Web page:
which have gained successes over the 
enemy : — 

Sarah Wilson, Mrs. Adams, Miss 
Hayes, Mrs. 
[e, and Miss \\ 
The flags will be distributed as follows : 

1 . Artillery — For shelling enemy's bat- 
3rd January, and 3rd February, and 

various actions. 

2. Armoured Train— For actions 13th 
-nil 14th Or' 

chaanaland Rifles — For driving 

' repel- 
ling enemy's attack, 21st October. 

Poat — For checking < 

attempts to gain ground in the Brickfields. 

i'i. " I) ' Squadron, Prot. Regiment — 

flor Uk' . 27th October, 

iiiitry in atftion 14th October and 

' i- mber - 

mestone Fort, 7-pounder — For 
driving enemy out of forts " Cronju " and 

irdonfelv— For driving big gun off 
B.B, height*; and other good work. 

l good 


List of name* of owners whose property 
will be assessed on Sunday next, 11th 
February — 

II II. Bradley 
. S Park 
h Boll 
..111 1 Futh 

100 Bros. 

Erf 60 ... .1 Oall 

1 A mod 
64 ... C. Williams 
D. Wi 

Notice re Extras. 



J information 

ii future 

Odd during the week. If oiroum 

will Ik; opeued 


Colonel R, S S Baden Powell ano Officers 
of the Garrison, 



On Sunday next, 11th but., 

i in. 

Reserved Seats, 2s 6d. 
Unreserved Seats, Is. 

is and 

Rickshaws at 7-30 p.m 


MUivwwim m nun m ■ «™ *»■■" "" " u " "^ 

9g9ig ic YjbQ JU8K 


<n q OE T 

W2M T8 


WHU Mill, MIU4 f UWm 


No 68 

Thursday, February 8th, 1900 

119th Day of Siege. 

** aiafehmo patL 



I from the North to 
day give vcr\ little n<-w.<4 what is Roing 
on be! 

, hut nothing 

taken i'l 

from 22nd to 24 th). 


gone up enoi mousl) , which looks as though 

good news had I 

It is reported that General V. 
! will advance dir >ct into I 
a Hanover, h«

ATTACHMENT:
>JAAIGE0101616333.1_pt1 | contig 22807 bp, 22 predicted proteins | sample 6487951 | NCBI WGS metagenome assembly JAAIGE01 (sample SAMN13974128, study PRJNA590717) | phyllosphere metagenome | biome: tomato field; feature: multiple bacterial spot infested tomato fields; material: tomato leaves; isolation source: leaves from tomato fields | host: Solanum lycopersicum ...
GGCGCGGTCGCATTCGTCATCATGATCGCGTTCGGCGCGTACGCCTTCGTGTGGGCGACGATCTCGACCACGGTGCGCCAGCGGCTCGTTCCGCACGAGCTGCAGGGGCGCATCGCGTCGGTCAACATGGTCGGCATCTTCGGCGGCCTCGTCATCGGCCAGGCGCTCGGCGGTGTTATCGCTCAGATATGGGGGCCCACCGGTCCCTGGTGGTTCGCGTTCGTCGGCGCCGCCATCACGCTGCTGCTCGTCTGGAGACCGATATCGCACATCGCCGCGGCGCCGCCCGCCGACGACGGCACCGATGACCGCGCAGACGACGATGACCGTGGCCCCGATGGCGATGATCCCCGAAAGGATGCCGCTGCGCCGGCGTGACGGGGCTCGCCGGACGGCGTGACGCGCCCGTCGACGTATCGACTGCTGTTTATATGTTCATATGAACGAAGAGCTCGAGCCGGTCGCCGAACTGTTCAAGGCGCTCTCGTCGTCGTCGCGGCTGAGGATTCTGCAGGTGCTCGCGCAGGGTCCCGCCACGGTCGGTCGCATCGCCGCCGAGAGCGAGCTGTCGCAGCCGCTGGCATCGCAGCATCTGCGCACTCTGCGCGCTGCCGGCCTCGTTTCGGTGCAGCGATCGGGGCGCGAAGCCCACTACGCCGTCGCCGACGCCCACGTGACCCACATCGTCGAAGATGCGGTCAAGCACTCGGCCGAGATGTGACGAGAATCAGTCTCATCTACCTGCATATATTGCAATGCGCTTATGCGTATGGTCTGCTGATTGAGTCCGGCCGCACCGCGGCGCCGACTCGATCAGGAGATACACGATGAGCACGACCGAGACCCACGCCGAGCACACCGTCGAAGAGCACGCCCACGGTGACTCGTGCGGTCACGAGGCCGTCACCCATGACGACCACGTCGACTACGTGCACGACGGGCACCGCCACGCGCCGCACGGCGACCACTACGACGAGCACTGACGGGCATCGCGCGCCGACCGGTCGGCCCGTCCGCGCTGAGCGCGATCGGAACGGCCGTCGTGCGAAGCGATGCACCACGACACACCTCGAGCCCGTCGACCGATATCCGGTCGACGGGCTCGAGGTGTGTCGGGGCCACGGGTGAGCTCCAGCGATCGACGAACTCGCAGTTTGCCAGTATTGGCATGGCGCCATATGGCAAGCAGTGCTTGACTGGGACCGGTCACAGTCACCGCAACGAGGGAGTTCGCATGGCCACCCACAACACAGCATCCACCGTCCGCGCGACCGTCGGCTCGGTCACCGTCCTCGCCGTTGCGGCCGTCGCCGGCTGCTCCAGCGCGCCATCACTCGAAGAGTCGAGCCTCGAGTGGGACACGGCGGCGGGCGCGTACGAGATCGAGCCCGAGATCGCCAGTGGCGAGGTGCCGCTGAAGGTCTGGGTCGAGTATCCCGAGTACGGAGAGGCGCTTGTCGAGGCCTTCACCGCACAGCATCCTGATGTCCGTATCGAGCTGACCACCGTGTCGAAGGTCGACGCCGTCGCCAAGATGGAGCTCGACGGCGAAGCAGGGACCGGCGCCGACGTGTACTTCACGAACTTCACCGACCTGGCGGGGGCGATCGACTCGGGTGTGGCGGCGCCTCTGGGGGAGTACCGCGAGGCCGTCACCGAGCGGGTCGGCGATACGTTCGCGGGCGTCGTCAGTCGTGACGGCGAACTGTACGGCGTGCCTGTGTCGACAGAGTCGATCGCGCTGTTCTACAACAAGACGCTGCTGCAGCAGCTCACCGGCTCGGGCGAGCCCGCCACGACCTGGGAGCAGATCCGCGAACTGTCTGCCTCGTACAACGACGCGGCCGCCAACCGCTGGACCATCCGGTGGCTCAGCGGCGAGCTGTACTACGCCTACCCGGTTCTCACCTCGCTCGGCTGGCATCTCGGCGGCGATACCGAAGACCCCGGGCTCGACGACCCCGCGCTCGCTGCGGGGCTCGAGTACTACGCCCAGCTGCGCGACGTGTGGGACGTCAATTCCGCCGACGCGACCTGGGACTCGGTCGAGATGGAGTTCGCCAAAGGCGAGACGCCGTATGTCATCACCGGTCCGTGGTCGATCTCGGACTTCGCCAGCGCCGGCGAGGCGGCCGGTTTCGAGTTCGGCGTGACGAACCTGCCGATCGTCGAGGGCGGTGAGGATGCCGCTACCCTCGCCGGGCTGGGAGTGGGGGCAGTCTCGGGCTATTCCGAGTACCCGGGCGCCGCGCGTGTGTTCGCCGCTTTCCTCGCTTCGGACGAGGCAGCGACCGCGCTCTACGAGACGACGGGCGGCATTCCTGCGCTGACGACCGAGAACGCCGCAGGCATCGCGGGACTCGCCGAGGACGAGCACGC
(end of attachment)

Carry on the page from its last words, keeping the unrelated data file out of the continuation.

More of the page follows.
and Lord Mcthuen's forces, at a point 
where th< unenn have no force availahl.. 
to oppose him." But, an before stated, I 
do not expect that the Western for; 
no much till the middle of thlfl month, i.e., 
dext « 1 

Del Plumer is 
oppose m 

btroog [Kwition , our force is equally 
strongly posted, and has al 
the enemy st-rious Iobi bell tire. 

More nit i mi *o reinforce 

it. and it will I to turn the 

Boers out. 

Mafeking Garrison 

M u UhlNi. . 11KHP 

to-rnon i s tant, at the 

Court Douse, : tor the exami- 

nation of such prisoners as tn 
brought before It. Pi ijoT Lord 

I . Member C (. II 

between the I i and 1 p m 

daily At other hours only bj 
apiHjli ' 

I'ny. —With I J Order 

No. I ol 
of Mr .ding "Black 

>iu this 
day's do 

ti. Mooi Hon of 

good services performed by him during the 

nee to 

>ws : — 
On the Town ... 1 Hells 

Any Bella 

rised fro 
Bailna) I'r. 

vjourt of Summary Jurisdiction will meet 


ured into tbe 


I 'ous. On-? certainly 


.. rs the 
mying on: the Colonel's 

A full truck the lop 

■ proof shelur 
during the week, bul did nothing farther 
Colonel with dust 

tsing the sup- 
ply of fooil . i idually 

will soon be brought